The effect of water temperature on whelk drilling speed

Last year I published a little paper showing how whelks (Nucella lapillus) drill through mussel shells at different rates depending on water temperature. This involved making hundreds of hours of recordings of whelks slowly scraping their way through the calcium carbonate shell of Mytilus edulis mussels in different water temperatures. The video above includes two examples of those recordings from two different snails of the same size, highlighted as red dots on the graph in the video, one taken at a water temperature of 9°C (48°F) and the second at 17.5°C (63.5°F). What you’ll notice is that the whelk in cold water is scraping substantially slower than the whelk living in warm water. The plot in the video shows the strong relationship between the frequency of rasps versus temperature.

However, it’s worth noting that just because the rate of rasping changed with temperature, there wasn’t any evidence that the time it took to drill through the shell was actually affected by water temperature (see the model results in the figure below). This may be true for a number of reasons, particularly since the whelks also chemically dissolve away portions of the shell in between rasping sessions, and that chemical dissolution may proceed faster at cold temperatures even if the rasping rate slows down. After a snail finished drilling through the shell, the time that was then spent consuming the mussel was affected by temperature, whelk body size, and the size of the mussel being eaten.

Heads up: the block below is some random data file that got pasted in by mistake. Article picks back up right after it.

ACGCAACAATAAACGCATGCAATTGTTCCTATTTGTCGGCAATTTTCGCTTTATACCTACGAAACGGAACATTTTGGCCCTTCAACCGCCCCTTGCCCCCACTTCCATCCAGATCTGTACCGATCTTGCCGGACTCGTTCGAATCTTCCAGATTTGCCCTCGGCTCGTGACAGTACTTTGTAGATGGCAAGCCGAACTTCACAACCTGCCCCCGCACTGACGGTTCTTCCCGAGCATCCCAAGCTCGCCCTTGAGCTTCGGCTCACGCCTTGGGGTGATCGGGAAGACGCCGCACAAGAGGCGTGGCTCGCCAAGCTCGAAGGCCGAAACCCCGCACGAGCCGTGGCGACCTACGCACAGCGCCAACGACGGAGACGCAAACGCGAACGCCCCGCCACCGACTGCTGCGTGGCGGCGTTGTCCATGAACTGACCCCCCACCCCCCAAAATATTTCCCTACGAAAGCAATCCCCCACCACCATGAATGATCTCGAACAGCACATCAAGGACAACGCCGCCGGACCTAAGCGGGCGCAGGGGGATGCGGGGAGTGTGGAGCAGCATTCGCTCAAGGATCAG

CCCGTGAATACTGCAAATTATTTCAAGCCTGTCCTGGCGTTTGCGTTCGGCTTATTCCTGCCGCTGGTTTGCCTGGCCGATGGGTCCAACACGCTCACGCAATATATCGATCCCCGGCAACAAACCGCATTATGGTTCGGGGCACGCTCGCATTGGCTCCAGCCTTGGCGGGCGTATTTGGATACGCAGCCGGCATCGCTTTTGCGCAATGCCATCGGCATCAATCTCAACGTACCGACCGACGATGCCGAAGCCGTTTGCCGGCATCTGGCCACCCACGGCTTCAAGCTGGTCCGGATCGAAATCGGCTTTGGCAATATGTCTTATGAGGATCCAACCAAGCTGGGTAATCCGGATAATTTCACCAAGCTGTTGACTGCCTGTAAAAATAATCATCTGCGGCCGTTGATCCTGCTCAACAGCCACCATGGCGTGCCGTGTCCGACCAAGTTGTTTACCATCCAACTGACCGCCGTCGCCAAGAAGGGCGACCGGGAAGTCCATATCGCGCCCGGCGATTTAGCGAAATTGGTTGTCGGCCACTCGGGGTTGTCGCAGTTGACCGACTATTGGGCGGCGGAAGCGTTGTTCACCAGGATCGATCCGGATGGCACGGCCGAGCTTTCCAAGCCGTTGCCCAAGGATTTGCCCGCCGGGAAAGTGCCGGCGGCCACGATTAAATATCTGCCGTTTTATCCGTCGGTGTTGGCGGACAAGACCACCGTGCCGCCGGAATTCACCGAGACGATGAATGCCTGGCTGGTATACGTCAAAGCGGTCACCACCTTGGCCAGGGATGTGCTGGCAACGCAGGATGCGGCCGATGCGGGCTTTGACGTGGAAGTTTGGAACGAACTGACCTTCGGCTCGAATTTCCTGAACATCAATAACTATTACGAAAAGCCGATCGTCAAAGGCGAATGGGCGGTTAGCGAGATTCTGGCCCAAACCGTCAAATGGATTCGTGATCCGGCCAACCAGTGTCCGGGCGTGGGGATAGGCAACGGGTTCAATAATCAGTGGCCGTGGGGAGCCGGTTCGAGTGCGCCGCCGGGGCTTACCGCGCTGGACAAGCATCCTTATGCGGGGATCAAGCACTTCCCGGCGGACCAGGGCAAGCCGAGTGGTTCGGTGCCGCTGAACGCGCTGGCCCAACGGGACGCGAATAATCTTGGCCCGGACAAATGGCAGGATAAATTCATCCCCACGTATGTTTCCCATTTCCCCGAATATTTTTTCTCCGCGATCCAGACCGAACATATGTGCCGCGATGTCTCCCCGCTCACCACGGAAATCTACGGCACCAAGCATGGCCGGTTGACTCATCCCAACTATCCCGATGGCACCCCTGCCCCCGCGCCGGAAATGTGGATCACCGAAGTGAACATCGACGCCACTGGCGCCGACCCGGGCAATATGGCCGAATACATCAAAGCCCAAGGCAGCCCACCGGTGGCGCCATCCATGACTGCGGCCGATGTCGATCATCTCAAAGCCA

Marginal effects plots showing fitted partial regressions for A) drilling time, B) ingestion time, and C) total attack time (drilling and ingestion combined) against each predictor variable, when each of the other predictors was held at its mean value. The rug of points along the borders represents the distribution of the original data points used to fit the linear models. Dashed lines represent 95% confidence limits

Figure 2 from the paper. Marginal effects plots showing fitted partial regressions for A) drilling time, B) ingestion time, and C) total attack time (drilling and ingestion combined) against each predictor variable, when each of the other predictors was held at its mean value. The rug of points along the borders represents the distribution of the original data points used to fit the linear models. Dashed lines represent 95% confidence limits

A link to the full paper can be found on my publications page (click around a bit, you’ll find it) or the publisher’s site.

Miller, L.P. 2013. The effect of water temperature on drilling and ingestion rates of the dogwhelk Nucella lapillus feeding on Mytilus edulis mussels in the laboratory. Marine Biology 160: 1489-1496 doi: http://dx.doi.org/10.1007/s00227-013-2202-z